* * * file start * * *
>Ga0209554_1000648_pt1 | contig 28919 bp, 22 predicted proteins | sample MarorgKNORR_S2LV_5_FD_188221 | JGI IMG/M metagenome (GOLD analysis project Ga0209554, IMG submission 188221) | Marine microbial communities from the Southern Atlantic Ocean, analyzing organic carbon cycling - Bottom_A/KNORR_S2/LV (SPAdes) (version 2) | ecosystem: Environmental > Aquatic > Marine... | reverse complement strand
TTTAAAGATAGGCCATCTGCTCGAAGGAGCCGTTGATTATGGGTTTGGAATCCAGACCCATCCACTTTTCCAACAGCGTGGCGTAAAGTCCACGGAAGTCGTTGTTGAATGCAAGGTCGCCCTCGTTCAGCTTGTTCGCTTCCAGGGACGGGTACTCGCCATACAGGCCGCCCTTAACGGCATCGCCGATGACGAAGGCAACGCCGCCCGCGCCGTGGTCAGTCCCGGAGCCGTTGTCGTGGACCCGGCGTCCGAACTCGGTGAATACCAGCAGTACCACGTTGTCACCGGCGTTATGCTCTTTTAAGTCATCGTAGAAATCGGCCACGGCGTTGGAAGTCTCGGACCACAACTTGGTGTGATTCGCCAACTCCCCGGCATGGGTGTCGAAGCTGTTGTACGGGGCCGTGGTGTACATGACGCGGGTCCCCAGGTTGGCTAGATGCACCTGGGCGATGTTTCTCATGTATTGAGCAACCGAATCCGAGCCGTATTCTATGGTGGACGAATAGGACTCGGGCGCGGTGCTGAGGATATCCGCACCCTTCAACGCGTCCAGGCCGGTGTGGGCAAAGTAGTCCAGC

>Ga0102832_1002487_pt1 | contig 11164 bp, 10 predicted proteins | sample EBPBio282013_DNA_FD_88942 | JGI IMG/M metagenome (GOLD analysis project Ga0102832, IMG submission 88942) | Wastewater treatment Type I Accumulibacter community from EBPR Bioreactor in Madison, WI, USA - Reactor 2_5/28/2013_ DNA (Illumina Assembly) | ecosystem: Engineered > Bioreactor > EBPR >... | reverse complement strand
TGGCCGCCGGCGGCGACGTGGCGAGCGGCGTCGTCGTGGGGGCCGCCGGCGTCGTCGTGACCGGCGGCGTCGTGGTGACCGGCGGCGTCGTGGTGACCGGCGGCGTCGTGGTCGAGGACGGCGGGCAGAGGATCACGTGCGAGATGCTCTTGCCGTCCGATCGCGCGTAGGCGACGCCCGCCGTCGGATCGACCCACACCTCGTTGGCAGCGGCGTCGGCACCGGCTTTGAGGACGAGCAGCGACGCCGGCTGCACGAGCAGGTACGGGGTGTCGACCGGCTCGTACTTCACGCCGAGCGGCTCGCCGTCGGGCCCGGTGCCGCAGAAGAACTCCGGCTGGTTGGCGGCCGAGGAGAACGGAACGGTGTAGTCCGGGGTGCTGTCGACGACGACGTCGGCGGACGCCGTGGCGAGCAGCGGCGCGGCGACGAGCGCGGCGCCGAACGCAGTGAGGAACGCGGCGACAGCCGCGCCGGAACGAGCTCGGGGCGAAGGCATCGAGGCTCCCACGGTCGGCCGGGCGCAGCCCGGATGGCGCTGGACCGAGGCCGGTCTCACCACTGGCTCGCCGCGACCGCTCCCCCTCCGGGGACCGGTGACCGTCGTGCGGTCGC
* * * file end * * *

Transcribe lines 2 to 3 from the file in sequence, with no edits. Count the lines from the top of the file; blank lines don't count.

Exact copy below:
TTTAAAGATAGGCCATCTGCTCGAAGGAGCCGTTGATTATGGGTTTGGAATCCAGACCCATCCACTTTTCCAACAGCGTGGCGTAAAGTCCACGGAAGTCGTTGTTGAATGCAAGGTCGCCCTCGTTCAGCTTGTTCGCTTCCAGGGACGGGTACTCGCCATACAGGCCGCCCTTAACGGCATCGCCGATGACGAAGGCAACGCCGCCCGCGCCGTGGTCAGTCCCGGAGCCGTTGTCGTGGACCCGGCGTCCGAACTCGGTGAATACCAGCAGTACCACGTTGTCACCGGCGTTATGCTCTTTTAAGTCATCGTAGAAATCGGCCACGGCGTTGGAAGTCTCGGACCACAACTTGGTGTGATTCGCCAACTCCCCGGCATGGGTGTCGAAGCTGTTGTACGGGGCCGTGGTGTACATGACGCGGGTCCCCAGGTTGGCTAGATGCACCTGGGCGATGTTTCTCATGTATTGAGCAACCGAATCCGAGCCGTATTCTATGGTGGACGAATAGGACTCGGGCGCGGTGCTGAGGATATCCGCACCCTTCAACGCGTCCAGGCCGGTGTGGGCAAAGTAGTCCAGC

>Ga0102832_1002487_pt1 | contig 11164 bp, 10 predicted proteins | sample EBPBio282013_DNA_FD_88942 | JGI IMG/M metagenome (GOLD analysis project Ga0102832, IMG submission 88942) | Wastewater treatment Type I Accumulibacter community from EBPR Bioreactor in Madison, WI, USA - Reactor 2_5/28/2013_ DNA (Illumina Assembly) | ecosystem: Engineered > Bioreactor > EBPR >... | reverse complement strand